Swati Varshney, 2009 Goldwater Scholar
If you are looking for Swati Varshney and you cannot find her in the lab, you may want to look up to the sky. Varshney is a talented skydiver, having picked up the sport shortly after graduating from Carnegie Mellon University (CMU) in 2010. She initially tried it simply to cross it off her bucket list, but fell in love with it immediately. Varshney says, “When your brain is always acting in hyper drive, having an experience like skydiving forces you to shut everything else out, and focus only on the moment.”
Varshney pursues all of her passions with the same fearless determination. A 2010 graduate of CMU, with a BS in Chemistry and a minor in Biomedical Engineering, Varshney was awarded a Goldwater Scholarship in 2009. While an undergraduate, she was an Andrew Carnegie Society Scholar, the university’s highest undergraduate award, as well as being elected to both Phi Beta Kappa and Phi Kappa Phi.
When she applied for the Goldwater Scholarship, it was the first time Varshney thought critically about the research she was doing in the McCullough Laboratory at the Mellon Institute, and its applications, as well as what it meant for her future goals. The Goldwater Scholarship helped her crystallize her research focus, and fueled her desire to move new technologies from the lab to the market. Varshney says the Goldwater opened many doors for her. It is a scholarship that people recognize and know across the world.
After graduating from Carnegie Mellon, Varshney was awarded a Churchill Scholarship to pursue a MPhil in Micro- and Nanotechnology Enterprise at Cambridge University, a joint program between Materials Science and Business. Her passion for interdisciplinary work was nurtured while at Cambridge, as well as her skills as a researcher. Varshney worked in the Cavendish Laboratory’s Optoelectronics Group, fabricating and testing organic solar cell materials. This work was a continuation of her research as an undergraduate in the McCullough Laboratory with Professor Rick McCullough, synthesizing conductive polymers for thin-film organic transistors and solar cells. That connection to McCullough proved important in instilling Varshney’s interest in pure research coupled with a desire to bring new technologies to market.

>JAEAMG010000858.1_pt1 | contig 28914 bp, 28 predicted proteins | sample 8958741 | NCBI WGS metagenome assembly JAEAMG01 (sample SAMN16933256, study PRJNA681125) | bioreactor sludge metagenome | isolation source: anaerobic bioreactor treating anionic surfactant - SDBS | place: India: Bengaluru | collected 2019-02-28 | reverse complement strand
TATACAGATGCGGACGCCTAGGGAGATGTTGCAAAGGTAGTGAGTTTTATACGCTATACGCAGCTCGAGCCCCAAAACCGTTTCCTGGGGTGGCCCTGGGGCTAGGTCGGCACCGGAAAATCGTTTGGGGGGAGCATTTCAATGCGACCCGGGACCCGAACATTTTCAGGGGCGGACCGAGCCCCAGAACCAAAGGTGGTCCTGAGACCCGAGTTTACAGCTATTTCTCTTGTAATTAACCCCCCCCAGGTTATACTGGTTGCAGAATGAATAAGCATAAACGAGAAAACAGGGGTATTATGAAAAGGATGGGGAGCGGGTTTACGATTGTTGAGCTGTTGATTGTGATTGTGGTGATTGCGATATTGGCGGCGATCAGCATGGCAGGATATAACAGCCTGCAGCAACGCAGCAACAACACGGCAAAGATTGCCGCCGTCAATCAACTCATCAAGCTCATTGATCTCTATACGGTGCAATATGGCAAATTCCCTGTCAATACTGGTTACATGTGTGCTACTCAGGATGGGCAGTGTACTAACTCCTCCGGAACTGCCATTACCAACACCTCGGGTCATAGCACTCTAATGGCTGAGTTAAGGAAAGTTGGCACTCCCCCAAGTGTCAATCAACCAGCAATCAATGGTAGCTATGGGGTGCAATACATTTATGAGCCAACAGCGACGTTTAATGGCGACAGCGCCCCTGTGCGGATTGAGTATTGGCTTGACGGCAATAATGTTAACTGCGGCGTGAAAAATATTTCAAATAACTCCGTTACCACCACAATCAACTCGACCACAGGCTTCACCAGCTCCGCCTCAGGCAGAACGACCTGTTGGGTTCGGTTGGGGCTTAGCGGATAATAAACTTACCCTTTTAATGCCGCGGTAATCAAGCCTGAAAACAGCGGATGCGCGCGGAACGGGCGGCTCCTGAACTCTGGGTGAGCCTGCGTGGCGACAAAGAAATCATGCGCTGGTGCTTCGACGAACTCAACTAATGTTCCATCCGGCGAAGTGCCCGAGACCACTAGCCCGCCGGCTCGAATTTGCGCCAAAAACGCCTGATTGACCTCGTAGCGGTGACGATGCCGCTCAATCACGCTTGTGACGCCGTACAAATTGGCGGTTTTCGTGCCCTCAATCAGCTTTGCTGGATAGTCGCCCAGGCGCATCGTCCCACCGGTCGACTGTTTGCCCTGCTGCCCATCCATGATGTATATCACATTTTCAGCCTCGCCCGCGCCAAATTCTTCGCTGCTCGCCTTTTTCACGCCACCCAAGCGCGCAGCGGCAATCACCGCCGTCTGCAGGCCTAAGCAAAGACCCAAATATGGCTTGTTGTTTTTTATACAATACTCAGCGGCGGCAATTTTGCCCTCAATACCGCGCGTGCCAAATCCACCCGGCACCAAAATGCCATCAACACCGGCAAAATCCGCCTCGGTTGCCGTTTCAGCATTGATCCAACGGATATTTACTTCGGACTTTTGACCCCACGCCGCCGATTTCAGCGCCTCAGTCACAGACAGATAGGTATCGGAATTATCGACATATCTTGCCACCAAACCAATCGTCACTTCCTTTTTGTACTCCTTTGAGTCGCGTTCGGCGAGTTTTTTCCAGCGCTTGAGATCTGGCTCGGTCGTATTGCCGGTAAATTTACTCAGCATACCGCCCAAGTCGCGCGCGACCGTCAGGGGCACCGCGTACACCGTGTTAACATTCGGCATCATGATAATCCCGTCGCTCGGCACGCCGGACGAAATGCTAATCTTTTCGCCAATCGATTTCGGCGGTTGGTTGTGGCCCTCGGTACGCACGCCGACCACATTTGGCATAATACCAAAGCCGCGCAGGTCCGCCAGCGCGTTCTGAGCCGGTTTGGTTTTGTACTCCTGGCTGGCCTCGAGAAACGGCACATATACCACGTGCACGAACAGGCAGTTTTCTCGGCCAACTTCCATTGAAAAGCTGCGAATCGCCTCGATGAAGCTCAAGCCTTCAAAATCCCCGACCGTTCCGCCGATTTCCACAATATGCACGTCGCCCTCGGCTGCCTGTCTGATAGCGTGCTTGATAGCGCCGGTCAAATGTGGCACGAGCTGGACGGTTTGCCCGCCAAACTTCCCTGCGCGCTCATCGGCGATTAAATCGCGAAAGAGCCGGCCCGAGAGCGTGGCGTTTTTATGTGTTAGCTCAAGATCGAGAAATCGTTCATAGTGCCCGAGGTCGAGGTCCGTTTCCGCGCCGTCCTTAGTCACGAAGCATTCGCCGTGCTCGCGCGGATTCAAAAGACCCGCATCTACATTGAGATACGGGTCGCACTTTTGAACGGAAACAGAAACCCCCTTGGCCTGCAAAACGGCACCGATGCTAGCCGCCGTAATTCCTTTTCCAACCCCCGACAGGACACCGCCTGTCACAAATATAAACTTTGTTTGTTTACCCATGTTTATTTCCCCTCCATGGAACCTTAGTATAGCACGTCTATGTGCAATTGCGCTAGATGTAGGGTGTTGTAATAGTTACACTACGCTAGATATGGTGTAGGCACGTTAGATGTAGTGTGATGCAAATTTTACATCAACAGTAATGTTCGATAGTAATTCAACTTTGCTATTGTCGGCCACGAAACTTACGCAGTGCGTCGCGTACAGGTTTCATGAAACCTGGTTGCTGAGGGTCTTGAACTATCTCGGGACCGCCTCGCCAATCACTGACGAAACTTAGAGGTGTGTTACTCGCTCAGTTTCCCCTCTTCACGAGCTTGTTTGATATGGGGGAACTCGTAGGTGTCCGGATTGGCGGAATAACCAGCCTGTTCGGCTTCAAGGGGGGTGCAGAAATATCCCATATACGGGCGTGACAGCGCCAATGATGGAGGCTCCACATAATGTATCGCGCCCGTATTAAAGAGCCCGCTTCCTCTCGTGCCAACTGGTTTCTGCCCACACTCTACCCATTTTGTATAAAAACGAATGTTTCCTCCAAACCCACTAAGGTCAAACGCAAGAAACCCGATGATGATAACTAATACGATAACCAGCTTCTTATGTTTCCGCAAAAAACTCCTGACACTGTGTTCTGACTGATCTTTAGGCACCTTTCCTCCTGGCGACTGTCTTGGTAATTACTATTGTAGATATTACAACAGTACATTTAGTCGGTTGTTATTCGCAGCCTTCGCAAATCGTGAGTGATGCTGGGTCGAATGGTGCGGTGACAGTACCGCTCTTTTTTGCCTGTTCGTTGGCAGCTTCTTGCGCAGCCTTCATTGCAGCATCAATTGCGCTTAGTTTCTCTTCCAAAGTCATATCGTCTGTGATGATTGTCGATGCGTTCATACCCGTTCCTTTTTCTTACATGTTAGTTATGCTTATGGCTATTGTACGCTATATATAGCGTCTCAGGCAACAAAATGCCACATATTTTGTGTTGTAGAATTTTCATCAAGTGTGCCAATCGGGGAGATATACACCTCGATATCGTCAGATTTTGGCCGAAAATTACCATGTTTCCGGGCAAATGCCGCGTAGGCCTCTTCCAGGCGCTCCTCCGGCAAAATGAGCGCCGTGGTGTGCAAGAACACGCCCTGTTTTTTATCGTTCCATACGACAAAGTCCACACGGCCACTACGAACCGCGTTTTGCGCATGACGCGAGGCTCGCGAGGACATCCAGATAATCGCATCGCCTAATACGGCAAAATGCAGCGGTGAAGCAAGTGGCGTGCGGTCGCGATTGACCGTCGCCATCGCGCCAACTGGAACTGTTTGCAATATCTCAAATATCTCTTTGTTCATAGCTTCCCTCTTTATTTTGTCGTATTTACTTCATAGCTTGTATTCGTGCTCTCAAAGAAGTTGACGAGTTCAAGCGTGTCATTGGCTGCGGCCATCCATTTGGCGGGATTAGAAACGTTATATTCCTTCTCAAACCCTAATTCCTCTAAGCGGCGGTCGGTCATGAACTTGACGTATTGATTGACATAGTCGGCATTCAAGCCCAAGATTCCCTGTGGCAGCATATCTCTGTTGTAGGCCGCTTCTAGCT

Varshney returned to the United States to begin her PhD in Materials Science and Engineering at MIT, where her research in the Ortiz Structural Biomaterials Laboratory focused on developing biomimetic flexible body armor for human use inspired by fish scale biomechanics. Varshney’s research is grounded in an interdisciplinary approach, as she continually seeks to integrate ideas from various fields to create something new. Varshney’s doctoral work was awarded a National Science Foundation Graduate Research Fellowship.
At MIT, she restarted the Skydiving Club, and has served as President and the Gear and Sponsorships Officer for the club. Varshney says itis easy to make the connection between extreme sports and STEM, and she loves bringing science to students by focusing on the science of skydiving. Through the Skydiving Club, she reached out to do various service activities like hosting booths at the Cambridge Science Festival’s Science of Sports Day and the USA Science and Engineering Festival. She worked together with her colleagues who gave talks on the Physics of Skydiving for MIT’s Splash event and MIT K12 Live! at the MIT Museum. She also did the Science Out Loud video — Science Out Loud is a video series through MIT-K12 (http://www.k12videos.mit.edu/#!science-out-loud/dd886).
Varshney points to key mentors for her initial success in the Goldwater Scholarship that has helped launch her career, including Karen Stump, Teaching Professor in Chemistry at Carnegie Mellon and Rick McCullough, devoted faculty members and strong teachers. She also credits support from the Fellowships and Scholarships Office and the Undergraduate Research Office.
Varshney recently completed her Ph.D. at MIT and plans to relocate to Washington, D.C., to seek employment as a research staff scientist for a federal contactor.